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How do you use as an array as an argument

 
 
Mark Rafn
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      02-06-2007
>> (E-Mail Removed) <(E-Mail Removed)> wrote:
>> >I've already created classes for a variable (which includes a base
>> >(String) and int exponent).


>On Feb 6, 1:02 am, (E-Mail Removed) (Mark Rafn) wrote:
>> This makes little sense. A Variable should not have an exponent, it should
>> have exponents applied to it in various equations or operations. In the case
>> of 4x*x - 3x + 12 = 0, the Variable is "x". It has two different uses, with
>> different exponents.


http://www.velocityreviews.com/forums/(E-Mail Removed) <(E-Mail Removed)> wrote:
>I'm still relatively new to Java, so I only think I understood what
>you said, but there's a reason I want Tern to be a class and not
>implementable interface.


Cool. It's your code, you know best what you want out of it.

>A variable has a base and an exponent.


Not in any algebra I've used. A variable is a variable, and is combined with
coefficients and exponents to make an expression, which can be used in
equations and inequalities or evaluated for given values of the variable.
Picking nonstandard definitions of common words is usually a bad idea in class
design.

>5x^2*4b (the computer multiplies them together
>20bx^2


Pick a more complicated example.
(x-1)(x^2+1). This should become x^3 - x^2 + x - 1. Your evaluator will need
to know that "x" is a variable, and that it's the SAME variable with different
exponents applied in various places.

>I hope this has explained it enough so that you understand or can tell
>me why I'm wrong. Thank you.


I suspect you're going to dead end pretty quickly if you don't start with
standard mathematical concepts (variable, constant, operation) and work up
from there. It all depends on where you're going with it, though, and you
get to choose your own path.
--
Mark Rafn (E-Mail Removed) <http://www.dagon.net/>
 
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Lew
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      02-06-2007
"Oliver Wong" wrote:
>> I don't have any specific recommendations (everybody seems to recommend
>> the so called "Dragon Book", but I haven't read it myself,


Andy Dingley wrote:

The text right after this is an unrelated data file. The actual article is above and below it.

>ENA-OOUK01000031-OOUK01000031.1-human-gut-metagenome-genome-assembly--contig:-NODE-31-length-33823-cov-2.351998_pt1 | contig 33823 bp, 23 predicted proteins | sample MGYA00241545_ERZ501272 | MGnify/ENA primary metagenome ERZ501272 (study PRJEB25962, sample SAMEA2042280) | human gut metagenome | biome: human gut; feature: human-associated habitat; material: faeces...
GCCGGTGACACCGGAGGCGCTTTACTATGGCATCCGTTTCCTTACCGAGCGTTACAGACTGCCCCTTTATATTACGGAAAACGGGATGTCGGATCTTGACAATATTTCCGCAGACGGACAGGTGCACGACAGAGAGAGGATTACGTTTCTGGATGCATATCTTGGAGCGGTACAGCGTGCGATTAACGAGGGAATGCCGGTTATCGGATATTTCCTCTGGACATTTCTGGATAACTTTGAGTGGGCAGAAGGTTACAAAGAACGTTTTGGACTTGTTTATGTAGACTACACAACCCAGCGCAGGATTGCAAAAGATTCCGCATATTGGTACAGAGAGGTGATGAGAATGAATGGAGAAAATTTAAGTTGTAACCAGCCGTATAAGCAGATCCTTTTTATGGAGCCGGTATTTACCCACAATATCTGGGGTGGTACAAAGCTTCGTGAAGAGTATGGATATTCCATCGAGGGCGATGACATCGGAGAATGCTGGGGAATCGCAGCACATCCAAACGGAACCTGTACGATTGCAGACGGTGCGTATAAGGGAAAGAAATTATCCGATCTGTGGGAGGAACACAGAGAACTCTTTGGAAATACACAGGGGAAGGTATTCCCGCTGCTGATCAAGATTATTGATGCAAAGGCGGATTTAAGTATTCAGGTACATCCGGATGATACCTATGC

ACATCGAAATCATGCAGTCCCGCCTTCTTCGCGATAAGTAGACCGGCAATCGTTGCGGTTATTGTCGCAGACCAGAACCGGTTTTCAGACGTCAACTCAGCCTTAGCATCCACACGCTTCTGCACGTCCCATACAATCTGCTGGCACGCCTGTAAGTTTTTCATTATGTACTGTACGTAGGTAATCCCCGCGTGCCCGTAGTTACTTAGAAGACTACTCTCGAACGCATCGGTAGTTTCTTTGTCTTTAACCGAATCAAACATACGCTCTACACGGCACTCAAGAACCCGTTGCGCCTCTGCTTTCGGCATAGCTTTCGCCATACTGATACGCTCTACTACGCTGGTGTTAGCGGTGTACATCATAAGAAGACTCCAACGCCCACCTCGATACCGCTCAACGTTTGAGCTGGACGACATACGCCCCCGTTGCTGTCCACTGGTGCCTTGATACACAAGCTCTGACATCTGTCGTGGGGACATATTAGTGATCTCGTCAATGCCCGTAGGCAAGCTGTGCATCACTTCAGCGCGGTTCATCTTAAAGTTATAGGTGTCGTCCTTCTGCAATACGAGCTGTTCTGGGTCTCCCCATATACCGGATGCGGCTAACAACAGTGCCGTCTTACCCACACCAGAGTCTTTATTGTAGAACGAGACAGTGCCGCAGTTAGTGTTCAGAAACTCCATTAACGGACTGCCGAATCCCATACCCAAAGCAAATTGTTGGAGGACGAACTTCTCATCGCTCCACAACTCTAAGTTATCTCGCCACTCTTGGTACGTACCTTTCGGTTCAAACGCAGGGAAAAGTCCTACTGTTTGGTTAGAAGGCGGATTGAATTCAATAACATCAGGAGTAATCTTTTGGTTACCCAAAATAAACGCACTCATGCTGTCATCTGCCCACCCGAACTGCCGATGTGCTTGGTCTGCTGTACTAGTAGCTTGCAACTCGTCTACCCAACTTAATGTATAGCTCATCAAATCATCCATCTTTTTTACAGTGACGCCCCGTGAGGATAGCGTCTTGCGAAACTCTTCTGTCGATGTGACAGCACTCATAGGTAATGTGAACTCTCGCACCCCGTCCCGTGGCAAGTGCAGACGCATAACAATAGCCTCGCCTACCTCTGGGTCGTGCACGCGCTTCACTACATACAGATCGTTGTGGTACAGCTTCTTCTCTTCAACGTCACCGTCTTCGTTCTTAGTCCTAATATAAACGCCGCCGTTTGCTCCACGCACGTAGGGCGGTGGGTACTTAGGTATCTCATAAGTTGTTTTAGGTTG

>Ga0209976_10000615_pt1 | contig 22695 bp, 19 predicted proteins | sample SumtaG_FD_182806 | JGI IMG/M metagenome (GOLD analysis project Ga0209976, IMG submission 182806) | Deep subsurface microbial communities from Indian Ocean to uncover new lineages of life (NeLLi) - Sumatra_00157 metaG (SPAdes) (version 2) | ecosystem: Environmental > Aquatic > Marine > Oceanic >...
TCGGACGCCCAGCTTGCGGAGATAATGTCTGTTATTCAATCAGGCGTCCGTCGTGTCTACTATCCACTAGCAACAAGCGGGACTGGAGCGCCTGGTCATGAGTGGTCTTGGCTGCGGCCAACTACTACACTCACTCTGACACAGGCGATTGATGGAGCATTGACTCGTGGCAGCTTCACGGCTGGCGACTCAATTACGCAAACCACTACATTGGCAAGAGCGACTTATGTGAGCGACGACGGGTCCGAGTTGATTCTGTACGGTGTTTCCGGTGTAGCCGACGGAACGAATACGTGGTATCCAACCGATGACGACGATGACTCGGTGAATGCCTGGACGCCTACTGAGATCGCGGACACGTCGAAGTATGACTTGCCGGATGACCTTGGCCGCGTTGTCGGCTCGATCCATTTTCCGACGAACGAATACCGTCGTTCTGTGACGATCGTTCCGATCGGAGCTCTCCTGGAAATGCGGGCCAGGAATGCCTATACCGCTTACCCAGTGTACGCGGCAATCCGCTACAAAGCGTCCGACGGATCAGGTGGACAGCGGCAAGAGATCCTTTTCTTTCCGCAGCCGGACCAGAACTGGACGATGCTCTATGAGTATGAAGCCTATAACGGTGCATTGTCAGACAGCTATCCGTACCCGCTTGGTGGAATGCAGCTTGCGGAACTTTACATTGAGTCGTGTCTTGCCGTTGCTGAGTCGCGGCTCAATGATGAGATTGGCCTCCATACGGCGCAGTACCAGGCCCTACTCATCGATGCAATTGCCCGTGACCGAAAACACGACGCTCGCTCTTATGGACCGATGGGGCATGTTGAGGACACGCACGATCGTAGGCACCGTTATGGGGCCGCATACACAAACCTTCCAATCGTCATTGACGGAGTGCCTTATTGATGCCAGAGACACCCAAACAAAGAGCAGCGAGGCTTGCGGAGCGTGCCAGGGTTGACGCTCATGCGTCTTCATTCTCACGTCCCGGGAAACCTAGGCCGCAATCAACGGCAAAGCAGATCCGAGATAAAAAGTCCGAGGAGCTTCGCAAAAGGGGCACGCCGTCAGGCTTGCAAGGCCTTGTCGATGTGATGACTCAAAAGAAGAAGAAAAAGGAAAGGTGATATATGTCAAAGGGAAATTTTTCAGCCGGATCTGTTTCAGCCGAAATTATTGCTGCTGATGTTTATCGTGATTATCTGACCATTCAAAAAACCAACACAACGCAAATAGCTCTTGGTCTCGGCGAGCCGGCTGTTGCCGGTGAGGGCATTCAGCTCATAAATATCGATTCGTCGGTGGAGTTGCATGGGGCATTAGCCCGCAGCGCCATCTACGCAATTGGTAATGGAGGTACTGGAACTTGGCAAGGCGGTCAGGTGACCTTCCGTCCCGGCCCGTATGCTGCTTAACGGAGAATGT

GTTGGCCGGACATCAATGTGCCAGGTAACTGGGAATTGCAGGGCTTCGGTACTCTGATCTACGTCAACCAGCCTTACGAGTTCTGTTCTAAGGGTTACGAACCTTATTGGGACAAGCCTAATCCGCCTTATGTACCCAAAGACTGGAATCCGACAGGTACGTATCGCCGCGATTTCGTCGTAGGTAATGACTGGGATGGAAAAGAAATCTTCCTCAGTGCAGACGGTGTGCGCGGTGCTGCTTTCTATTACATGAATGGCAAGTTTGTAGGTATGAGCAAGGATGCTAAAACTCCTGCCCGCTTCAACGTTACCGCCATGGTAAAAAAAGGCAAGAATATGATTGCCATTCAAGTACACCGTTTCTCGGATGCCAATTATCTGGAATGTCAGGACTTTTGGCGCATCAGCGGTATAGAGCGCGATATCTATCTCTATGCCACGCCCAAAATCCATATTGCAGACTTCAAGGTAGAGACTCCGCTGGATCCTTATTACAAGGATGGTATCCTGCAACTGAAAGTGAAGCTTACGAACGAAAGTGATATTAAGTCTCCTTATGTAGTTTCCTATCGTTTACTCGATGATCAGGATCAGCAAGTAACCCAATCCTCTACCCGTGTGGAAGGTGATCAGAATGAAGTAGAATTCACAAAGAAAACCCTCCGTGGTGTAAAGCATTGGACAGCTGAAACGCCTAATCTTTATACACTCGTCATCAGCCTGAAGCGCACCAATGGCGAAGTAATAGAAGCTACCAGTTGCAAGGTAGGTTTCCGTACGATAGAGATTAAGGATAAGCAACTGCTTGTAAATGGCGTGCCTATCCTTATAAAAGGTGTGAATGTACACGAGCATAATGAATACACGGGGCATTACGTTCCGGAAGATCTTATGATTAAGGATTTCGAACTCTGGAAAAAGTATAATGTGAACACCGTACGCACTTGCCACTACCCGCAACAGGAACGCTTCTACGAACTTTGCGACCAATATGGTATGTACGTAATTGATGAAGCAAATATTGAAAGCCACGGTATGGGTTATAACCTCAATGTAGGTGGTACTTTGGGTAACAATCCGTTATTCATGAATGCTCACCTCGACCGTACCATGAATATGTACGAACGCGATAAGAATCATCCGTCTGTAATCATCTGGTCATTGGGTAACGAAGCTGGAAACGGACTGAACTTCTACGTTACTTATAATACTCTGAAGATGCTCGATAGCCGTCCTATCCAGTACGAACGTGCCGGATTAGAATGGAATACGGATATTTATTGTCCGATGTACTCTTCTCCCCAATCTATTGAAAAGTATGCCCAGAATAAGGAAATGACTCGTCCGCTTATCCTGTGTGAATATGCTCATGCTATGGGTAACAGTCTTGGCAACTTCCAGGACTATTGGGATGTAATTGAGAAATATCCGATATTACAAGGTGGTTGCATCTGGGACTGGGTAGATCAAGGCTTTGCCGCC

> Anything in 2006 that really did require me to dust off my Dragon Book
> would also give me The Fear. It's a great book and everyone ought to
> read it sometime, but to actually _need_ it these days for any
> "typical" commercial coding problem makes me suspect that something
> about the intended solution is bizarrely over-complicating things.


Perhaps one doesn't need a full compiler, but LALR and recursive-descent
parsing is an incredibly useful tool for all kinds of applications.

Essentially, if you can express a data-processing task in EBNF, you can render
each "reserved word" of your grammar as a class or a method, and thus create a
threaded, single-pass processor. Some years back I used this approach to
create transformation routines between EDI messages and database transactions.
Even with Java 1.1 it could process something like 200,000 documents an hour
over a TCP connection.

- Lew
 
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Andy Dingley
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      02-08-2007
On 6 Feb, 22:56, Lew <(E-Mail Removed)> wrote:

> Essentially, if you can express a data-processing task in EBNF, you can render
> each "reserved word" of your grammar as a class or a method, and thus create a
> threaded, single-pass processor.


I already do something akin to this, I just do it very inefficiently
(with XSLT, and assuming an input that's already XML and thus
trivially parsed)

My problems these days are rarely about execution speed and far more
often about implementation speed. "Just about good enough" always
wins, so long as I can ship it yesterday. Certainly there's no reward
for a "good" solution because most businesses just don't have the
ability to recognise one.

(I'm not entirely happy about this, but it's where the jobs are).

 
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